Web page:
Managing Wire Delay in Large Chip-Multiprocessor Caches

B.M. Beckmann, D.A. Wood
37th International Symposium on Microarchitecture (MICRO-37'04)  
In response to increasing (relative) wire delay, architects have proposed various technologies to manage the impact of slow wires on large uniprocessor L2 caches. Block migration (e.g., and NuRapid [12] ) reduces average hit latency by migrating frequently used blocks towards the lower-latency banks. Transmission Line Caches (TLC) [6] use on-chip transmission lines to provide low latency to all banks. Traditional stride-based hardware prefetching strives to tolerate, rather than reduce,
more » ... Chip multiprocessors (CMPs) present additional challenges. First, CMPs often share the on-chip L2 cache, requiring multiple ports to provide sufficient bandwidth. Second, multiple threads mean multiple working sets, which compete for limited on-chip storage. Third, sharing code and data interferes with block migration, since one processor's low-latency bank is another processor's high-latency bank. In this paper, we develop L2 cache designs for CMPs that incorporate these three latency management techniques. We use detailed full-system simulation to analyze the performance trade-offs for both commercial and scientific workloads. First, we demonstrate that block migration is less effective for CMPs because 40-60% of L2 cache hits in commercial workloads are satisfied in the central banks, which are equally far from all processors. Second, we observe that although transmission lines provide low latency, contention for their restricted bandwidth limits their performance. Third, we show stride-based prefetching between L1 and L2 caches alone improves performance by at least as much as the other two techniques. Finally, we present a hybrid design-combining all three techniquesthat improves performance by an additional 2% to 19% over prefetching alone. CMPs poses two problems. One, blocks shared by multiple processors are pulled in multiple directions and tend to congregate in banks that are equally far from all processors. Two, due to the extra freedom of movement, the effectiveness of block migration in a shared CMP cache is more dependent on "smart searches" [27] than its uniprocessor counterpart, yet smart searches are harder to implement in a CMP environment. Finally, we consider using on-chip transmission lines [8] to provide fast access to all cache banks [6]. On-chip transmission lines use thick global wires to reduce communication latency by an order of magnitude versus long conventional wires. Transmission Line Caches (TLCs) provide fast, nearly uniform, access latencies. However, the limited bandwidth of transmission lines-due to their large dimensions-may lead to a performance bottleneck in CMPs. This paper evaluates these three techniques-against a baseline NUCA design with L2 miss prefetching-using detailed full-system simulation and both commercial and scientific workloads. We make the following contributions:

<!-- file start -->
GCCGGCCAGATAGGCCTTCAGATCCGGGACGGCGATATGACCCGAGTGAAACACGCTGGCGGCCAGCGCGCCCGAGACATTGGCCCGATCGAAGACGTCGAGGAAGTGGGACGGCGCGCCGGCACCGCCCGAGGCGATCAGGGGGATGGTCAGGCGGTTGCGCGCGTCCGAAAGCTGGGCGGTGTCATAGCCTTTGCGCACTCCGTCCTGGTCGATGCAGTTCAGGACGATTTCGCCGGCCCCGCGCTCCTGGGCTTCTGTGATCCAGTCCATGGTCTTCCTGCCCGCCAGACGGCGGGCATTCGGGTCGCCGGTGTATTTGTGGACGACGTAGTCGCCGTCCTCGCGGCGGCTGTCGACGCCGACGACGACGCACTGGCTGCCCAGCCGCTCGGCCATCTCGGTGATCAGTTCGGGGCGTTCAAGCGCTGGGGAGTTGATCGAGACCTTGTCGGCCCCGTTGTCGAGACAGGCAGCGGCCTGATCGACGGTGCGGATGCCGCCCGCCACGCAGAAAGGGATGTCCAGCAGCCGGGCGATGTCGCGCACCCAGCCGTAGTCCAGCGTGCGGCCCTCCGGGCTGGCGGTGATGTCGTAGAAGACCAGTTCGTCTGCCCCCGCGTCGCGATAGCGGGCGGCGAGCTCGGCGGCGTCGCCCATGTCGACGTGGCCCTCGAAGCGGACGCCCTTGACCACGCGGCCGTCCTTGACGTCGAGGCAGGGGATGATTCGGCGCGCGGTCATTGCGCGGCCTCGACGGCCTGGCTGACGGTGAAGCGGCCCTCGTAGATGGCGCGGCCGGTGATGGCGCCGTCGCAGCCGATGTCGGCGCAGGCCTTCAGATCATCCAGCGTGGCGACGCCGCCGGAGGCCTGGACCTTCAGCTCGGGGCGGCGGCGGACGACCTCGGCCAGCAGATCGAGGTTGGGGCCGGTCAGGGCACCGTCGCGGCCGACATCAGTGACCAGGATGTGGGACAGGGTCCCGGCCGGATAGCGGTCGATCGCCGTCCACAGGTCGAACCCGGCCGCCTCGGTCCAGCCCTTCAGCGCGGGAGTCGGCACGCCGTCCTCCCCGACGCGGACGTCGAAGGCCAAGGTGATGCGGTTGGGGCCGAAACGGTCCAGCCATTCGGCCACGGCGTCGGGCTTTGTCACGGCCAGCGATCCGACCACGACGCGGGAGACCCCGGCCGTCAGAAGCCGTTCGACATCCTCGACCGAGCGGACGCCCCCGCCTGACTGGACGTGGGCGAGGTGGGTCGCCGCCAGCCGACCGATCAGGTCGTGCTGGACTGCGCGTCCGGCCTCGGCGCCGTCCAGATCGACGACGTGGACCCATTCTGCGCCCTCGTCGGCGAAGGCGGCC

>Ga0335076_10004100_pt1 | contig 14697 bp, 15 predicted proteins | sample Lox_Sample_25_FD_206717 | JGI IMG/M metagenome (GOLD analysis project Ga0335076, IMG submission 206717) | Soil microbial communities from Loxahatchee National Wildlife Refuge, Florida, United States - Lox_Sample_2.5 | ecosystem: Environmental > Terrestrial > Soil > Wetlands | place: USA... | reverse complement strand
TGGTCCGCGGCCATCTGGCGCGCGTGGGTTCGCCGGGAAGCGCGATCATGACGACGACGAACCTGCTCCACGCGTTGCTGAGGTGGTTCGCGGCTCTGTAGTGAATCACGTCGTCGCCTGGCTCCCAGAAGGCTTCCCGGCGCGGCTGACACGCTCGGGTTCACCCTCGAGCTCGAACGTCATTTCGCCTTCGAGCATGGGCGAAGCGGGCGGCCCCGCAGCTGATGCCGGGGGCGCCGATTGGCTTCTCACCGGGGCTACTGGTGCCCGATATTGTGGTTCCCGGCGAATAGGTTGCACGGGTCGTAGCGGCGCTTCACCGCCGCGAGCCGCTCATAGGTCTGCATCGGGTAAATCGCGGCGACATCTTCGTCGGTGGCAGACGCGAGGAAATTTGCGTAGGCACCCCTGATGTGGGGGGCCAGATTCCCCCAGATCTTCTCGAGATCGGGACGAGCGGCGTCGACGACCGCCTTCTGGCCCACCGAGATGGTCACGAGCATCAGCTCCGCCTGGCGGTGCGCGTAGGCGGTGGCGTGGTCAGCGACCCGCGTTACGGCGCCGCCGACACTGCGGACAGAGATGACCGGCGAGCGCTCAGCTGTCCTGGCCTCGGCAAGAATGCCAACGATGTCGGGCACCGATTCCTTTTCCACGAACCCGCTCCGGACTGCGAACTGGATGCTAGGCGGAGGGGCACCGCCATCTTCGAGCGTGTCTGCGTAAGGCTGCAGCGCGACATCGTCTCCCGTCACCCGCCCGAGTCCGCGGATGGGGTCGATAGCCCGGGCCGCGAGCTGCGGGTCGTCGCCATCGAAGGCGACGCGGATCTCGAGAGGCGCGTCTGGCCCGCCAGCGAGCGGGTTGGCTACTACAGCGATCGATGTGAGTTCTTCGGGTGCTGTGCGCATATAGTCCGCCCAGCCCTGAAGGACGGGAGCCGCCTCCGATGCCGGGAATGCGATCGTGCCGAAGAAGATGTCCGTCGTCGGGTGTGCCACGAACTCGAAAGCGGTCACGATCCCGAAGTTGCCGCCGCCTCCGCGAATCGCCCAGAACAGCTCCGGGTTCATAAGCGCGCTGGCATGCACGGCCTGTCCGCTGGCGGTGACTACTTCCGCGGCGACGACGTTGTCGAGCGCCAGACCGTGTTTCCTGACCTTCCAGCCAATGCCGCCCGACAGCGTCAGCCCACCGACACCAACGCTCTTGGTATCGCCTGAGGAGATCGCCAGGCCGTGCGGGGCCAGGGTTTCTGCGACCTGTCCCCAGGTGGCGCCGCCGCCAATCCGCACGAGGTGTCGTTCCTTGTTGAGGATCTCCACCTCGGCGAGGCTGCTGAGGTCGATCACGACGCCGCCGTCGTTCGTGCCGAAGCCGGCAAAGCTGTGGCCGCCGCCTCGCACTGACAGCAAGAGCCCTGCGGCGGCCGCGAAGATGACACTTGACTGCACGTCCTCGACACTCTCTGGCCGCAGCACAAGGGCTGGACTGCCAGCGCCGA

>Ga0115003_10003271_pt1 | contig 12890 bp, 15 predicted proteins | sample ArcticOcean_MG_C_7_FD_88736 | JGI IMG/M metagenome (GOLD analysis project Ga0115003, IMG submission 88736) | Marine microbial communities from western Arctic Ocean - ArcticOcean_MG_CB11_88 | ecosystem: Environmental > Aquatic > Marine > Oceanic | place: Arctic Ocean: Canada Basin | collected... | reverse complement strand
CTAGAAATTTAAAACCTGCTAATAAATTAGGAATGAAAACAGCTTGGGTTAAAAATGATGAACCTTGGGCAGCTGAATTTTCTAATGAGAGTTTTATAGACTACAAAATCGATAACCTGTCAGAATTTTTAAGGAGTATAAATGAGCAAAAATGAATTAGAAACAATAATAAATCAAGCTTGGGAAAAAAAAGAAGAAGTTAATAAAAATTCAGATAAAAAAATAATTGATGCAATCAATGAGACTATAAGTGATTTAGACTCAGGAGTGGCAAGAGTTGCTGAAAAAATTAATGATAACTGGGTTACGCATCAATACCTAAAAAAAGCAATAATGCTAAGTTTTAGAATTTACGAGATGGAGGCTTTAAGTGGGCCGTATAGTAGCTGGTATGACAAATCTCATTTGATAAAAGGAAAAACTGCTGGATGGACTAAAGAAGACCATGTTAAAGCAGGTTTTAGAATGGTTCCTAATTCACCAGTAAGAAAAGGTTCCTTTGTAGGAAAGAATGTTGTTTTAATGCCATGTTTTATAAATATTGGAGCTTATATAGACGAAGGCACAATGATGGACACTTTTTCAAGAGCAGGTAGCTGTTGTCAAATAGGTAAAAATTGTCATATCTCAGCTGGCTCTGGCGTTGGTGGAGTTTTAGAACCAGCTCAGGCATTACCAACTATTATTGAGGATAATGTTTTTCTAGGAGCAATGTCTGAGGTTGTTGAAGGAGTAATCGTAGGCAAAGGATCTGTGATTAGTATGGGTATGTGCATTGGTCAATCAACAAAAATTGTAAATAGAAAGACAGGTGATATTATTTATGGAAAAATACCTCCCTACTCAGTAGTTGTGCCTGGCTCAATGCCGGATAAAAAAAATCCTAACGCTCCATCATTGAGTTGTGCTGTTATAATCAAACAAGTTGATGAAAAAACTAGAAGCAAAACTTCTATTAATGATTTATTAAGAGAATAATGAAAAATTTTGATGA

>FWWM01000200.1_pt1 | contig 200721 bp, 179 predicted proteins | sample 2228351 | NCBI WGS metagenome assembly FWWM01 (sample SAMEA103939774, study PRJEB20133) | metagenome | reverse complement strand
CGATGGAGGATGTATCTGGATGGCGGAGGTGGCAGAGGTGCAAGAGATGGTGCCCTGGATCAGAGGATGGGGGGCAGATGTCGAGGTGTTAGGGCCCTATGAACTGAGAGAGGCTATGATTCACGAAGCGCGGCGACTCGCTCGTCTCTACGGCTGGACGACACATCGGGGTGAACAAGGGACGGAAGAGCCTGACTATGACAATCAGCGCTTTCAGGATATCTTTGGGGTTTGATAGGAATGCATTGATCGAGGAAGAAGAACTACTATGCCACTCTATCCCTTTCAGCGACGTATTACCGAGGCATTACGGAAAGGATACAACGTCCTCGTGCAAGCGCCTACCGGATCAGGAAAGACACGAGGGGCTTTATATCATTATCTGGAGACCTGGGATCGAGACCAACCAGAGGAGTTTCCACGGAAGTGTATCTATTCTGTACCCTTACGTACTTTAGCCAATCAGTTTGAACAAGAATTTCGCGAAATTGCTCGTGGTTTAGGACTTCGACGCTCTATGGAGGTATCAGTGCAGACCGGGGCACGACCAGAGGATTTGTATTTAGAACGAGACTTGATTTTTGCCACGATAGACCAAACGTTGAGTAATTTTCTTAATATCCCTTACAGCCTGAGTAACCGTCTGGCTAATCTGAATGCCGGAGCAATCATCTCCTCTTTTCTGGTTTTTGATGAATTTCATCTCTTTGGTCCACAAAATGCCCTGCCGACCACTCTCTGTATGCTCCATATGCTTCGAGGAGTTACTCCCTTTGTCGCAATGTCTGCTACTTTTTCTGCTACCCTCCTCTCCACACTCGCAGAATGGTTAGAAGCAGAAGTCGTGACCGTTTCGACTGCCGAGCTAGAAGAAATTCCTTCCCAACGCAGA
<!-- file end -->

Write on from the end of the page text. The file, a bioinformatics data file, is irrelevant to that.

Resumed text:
doi:10.1109/micro.2004.21 dblp:conf/micro/BeckmannW04 fatcat:4diyn7mdgne4lj4j4dk6imytiy